Momentum slams Tory ‘Budget of Ruin’, calls for Labour leadership to ‘step out from its own shadow’

Reacting to Rishi Sunak’s budget and Rachel Reeves’ reaction in Parliament, Andrew Scattergood, Momentum Co-Chair, said: “Rishi Sunak has just plunged millions of working-class people into absolute poverty and despair. As bills soar and energy giants’ profits skyrocket, the Tories barely lift a finger to help, even cutting benefits and pensions in real terms.

“But Labour is passing up the chance to be the voice for the change that people so badly need. Instead of demanding our energy system be taken into public ownership to control prices, the Labour leadership’s proposals would still see bills rise by hundreds. While anti-poverty campaigners call for an 8% rise in benefits just to keep people’s heads above water, Rachel Reeves only proposes a 6% increase. For millions on the brink, these half-measures just won’t cut it.

“This tinkering around the edges fails to set Labour apart from a despised Conservative Party. The country is crying out for a socialist alternative to this Tory ruin – why won’t Starmer offer it?”

In recent days Socialist Campaign Group Labour MPs, led by former shadow chancellor John McDonnell, have issued a series of policy demands to save, including public ownership of energy, a universal care service, a new right to food and new wealth taxes.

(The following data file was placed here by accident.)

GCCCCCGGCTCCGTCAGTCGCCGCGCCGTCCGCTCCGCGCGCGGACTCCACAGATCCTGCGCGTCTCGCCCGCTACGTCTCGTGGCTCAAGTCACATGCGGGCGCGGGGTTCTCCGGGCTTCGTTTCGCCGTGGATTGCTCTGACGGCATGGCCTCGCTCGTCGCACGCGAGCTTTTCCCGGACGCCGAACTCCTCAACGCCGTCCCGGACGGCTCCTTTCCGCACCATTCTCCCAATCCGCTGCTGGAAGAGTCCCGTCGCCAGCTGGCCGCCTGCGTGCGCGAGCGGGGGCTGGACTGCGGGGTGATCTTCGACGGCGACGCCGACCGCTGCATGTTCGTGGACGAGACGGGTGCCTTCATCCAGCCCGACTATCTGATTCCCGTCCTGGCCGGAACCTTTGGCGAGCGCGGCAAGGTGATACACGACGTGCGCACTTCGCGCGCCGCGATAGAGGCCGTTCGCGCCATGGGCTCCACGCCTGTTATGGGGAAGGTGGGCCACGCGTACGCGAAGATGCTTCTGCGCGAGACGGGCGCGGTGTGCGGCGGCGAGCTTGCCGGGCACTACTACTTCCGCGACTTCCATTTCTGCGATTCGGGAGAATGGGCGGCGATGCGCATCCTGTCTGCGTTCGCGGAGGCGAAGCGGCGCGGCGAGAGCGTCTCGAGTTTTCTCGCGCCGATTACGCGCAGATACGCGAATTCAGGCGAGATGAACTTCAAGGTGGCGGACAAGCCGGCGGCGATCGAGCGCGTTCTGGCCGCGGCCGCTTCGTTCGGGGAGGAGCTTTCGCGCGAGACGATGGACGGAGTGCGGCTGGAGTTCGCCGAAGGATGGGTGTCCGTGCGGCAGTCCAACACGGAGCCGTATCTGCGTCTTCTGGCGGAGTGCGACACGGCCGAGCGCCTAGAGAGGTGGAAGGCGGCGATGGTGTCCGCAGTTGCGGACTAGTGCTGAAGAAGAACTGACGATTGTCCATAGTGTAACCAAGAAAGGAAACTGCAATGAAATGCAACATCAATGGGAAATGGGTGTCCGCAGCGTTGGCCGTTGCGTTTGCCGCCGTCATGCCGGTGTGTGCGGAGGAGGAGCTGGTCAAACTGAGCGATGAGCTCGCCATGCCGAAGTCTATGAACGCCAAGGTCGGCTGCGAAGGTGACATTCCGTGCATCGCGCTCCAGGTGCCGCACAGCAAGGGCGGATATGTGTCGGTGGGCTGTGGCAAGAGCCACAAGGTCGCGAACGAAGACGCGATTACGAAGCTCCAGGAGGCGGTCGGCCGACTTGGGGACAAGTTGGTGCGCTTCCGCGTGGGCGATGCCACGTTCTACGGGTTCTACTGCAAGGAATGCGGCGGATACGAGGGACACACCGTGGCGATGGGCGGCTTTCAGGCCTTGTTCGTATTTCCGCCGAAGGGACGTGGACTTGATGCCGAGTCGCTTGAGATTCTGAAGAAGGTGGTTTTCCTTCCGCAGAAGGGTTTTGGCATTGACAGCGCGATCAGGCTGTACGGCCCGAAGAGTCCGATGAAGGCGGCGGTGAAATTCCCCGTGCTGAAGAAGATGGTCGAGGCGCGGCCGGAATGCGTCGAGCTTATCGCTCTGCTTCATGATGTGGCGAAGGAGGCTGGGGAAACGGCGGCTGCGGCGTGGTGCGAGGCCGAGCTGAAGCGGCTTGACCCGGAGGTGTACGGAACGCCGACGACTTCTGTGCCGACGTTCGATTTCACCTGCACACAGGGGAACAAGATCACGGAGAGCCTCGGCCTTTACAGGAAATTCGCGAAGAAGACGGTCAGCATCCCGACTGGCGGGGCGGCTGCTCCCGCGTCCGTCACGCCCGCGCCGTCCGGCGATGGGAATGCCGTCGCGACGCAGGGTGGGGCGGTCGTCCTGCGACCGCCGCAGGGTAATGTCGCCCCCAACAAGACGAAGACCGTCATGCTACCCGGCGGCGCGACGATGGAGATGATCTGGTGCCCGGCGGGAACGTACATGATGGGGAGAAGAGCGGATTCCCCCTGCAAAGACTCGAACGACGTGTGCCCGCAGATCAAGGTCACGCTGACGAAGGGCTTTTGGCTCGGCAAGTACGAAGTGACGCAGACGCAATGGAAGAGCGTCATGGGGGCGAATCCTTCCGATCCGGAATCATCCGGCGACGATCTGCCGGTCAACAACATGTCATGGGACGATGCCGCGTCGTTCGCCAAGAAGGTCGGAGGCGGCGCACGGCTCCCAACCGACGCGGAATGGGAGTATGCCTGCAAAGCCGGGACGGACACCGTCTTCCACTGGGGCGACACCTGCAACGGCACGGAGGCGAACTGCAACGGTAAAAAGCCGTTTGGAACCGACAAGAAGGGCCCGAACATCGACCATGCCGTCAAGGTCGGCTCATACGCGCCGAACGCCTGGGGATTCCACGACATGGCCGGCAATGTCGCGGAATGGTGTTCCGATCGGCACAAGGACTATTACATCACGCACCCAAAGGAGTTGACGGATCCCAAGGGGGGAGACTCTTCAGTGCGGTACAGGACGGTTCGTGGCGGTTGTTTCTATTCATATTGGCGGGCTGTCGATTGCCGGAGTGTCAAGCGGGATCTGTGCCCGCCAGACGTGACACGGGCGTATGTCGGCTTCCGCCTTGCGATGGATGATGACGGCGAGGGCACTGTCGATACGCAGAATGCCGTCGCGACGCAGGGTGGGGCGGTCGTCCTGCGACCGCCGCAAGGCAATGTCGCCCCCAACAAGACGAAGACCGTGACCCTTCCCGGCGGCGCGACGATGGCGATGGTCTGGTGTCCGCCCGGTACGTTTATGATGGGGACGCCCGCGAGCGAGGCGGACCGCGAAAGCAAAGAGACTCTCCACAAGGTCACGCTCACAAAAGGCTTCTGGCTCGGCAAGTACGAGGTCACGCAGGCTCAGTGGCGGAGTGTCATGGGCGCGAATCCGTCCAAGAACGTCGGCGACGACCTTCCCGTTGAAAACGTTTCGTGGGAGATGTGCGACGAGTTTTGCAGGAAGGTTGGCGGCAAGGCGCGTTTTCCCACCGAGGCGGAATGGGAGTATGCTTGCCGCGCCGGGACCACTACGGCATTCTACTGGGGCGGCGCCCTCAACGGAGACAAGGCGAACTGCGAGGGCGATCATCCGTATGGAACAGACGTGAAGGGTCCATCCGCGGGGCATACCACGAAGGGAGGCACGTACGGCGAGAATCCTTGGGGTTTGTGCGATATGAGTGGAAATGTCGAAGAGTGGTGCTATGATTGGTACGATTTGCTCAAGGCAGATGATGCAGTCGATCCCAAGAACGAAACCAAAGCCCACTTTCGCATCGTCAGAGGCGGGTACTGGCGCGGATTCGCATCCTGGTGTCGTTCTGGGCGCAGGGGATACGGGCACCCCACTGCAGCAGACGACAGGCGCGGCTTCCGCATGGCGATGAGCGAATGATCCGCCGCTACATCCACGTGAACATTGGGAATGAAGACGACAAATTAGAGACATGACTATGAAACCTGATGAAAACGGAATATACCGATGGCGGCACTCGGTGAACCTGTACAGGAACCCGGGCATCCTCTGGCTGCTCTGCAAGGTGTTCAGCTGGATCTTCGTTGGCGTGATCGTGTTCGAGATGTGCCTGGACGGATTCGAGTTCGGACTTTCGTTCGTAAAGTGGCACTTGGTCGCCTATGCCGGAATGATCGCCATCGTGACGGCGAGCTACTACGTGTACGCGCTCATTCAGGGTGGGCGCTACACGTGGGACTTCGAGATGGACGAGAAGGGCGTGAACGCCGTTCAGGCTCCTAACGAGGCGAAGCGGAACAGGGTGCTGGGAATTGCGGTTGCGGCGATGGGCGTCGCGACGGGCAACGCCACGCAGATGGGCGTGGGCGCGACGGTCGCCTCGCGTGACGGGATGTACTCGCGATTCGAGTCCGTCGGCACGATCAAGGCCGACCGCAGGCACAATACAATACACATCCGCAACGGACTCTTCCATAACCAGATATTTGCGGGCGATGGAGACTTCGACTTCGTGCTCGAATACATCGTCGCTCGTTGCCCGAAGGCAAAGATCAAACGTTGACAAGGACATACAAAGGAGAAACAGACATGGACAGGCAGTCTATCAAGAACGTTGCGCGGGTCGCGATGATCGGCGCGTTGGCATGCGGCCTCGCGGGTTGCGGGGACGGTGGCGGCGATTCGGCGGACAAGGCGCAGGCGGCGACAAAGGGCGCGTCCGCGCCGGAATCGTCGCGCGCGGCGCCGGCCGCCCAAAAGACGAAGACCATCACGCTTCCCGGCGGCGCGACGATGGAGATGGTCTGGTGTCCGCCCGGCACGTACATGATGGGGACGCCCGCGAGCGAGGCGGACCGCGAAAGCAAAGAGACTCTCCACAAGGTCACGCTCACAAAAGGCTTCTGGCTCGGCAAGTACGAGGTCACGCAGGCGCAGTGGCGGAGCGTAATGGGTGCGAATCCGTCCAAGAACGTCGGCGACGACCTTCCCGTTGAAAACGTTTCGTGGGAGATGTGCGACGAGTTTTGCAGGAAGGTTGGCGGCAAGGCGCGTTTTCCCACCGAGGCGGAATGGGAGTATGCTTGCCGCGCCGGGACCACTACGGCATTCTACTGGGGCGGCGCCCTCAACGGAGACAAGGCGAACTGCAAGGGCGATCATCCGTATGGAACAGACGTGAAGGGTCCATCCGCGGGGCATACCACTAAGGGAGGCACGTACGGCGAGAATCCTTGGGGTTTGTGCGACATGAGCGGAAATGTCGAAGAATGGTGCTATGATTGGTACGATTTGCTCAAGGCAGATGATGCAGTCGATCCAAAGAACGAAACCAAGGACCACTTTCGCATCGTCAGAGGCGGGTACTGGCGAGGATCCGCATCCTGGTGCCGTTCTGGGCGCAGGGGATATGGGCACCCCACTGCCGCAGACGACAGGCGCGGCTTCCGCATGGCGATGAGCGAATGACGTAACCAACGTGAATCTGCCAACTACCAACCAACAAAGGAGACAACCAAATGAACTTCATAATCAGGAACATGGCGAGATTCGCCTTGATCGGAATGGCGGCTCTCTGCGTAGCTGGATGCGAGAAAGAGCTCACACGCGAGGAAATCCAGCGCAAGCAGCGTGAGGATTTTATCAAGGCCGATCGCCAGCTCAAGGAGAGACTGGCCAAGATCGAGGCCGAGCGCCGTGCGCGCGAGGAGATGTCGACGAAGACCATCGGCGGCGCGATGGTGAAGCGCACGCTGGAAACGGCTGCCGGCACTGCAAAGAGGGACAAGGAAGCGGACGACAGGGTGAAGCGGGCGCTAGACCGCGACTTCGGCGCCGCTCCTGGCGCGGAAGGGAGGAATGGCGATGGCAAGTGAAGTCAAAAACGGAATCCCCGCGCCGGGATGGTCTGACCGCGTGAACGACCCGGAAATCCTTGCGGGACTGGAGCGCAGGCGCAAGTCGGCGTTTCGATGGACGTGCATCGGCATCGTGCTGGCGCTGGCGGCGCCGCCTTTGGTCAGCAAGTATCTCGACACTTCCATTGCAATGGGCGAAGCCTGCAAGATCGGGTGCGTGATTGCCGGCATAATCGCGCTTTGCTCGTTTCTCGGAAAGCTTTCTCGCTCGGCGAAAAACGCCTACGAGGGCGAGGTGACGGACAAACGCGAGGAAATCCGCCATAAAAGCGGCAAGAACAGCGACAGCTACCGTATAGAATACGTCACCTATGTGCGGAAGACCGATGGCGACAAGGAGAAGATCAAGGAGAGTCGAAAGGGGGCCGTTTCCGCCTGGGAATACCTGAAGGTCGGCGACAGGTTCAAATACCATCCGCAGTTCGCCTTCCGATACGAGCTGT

A new poll this week found that 55% of the public support bringing energy into public ownership, with just 8% opposed. This chimes with the position of last year’s Labour Party conference – composed of party members and trade unions – which voted strongly in favour of radical policy measures including public ownership of energy and other utilities, and a £15-an-hour minimum wage. 

According to anti-privatisation group We Own It, bringing the energy networks into public ownership would save the UK £3.7bn per year and research shows prices are 20-30% lower in systems with public ownership.

In his leadership election pledges two years ago, Keir Starmer committed to a series of radical policy measures including increasing income tax for the top 5% of earners, repealing the Trade Union Act and bringing energy and other utilities into public ownership. Since then, he has rowed back significantly from these commitments.

With energy bills set to rise by around £700, Labour’s proposals would see £89 cut by abolishing VAT, and a targeted £400 Warm Homes discount. For poorer families, this still leaves a considerable – and unbridgeable – shortfall.

Image: Rishi Sunak. Author:, licensed under the Creative Commons Attribution 3.0 Unported license.

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